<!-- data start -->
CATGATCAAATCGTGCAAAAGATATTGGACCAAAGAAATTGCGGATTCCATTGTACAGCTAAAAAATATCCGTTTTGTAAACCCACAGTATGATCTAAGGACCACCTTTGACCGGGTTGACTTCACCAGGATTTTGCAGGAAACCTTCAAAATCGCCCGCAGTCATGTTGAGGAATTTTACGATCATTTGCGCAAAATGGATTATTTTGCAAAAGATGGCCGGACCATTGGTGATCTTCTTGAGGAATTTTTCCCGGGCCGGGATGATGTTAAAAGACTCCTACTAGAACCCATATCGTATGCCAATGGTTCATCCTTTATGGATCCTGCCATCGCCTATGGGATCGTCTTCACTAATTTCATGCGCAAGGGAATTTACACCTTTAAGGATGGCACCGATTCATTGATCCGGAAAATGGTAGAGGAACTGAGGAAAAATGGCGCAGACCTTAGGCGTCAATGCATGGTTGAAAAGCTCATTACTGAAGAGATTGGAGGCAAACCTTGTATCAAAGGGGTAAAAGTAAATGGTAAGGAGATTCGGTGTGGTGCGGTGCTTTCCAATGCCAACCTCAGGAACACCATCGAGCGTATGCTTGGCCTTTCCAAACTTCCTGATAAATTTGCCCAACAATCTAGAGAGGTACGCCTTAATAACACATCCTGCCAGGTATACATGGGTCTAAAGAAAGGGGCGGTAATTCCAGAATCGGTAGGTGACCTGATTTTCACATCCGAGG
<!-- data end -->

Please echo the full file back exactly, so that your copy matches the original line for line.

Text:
CATGATCAAATCGTGCAAAAGATATTGGACCAAAGAAATTGCGGATTCCATTGTACAGCTAAAAAATATCCGTTTTGTAAACCCACAGTATGATCTAAGGACCACCTTTGACCGGGTTGACTTCACCAGGATTTTGCAGGAAACCTTCAAAATCGCCCGCAGTCATGTTGAGGAATTTTACGATCATTTGCGCAAAATGGATTATTTTGCAAAAGATGGCCGGACCATTGGTGATCTTCTTGAGGAATTTTTCCCGGGCCGGGATGATGTTAAAAGACTCCTACTAGAACCCATATCGTATGCCAATGGTTCATCCTTTATGGATCCTGCCATCGCCTATGGGATCGTCTTCACTAATTTCATGCGCAAGGGAATTTACACCTTTAAGGATGGCACCGATTCATTGATCCGGAAAATGGTAGAGGAACTGAGGAAAAATGGCGCAGACCTTAGGCGTCAATGCATGGTTGAAAAGCTCATTACTGAAGAGATTGGAGGCAAACCTTGTATCAAAGGGGTAAAAGTAAATGGTAAGGAGATTCGGTGTGGTGCGGTGCTTTCCAATGCCAACCTCAGGAACACCATCGAGCGTATGCTTGGCCTTTCCAAACTTCCTGATAAATTTGCCCAACAATCTAGAGAGGTACGCCTTAATAACACATCCTGCCAGGTATACATGGGTCTAAAGAAAGGGGCGGTAATTCCAGAATCGGTAGGTGACCTGATTTTCACATCCGAGG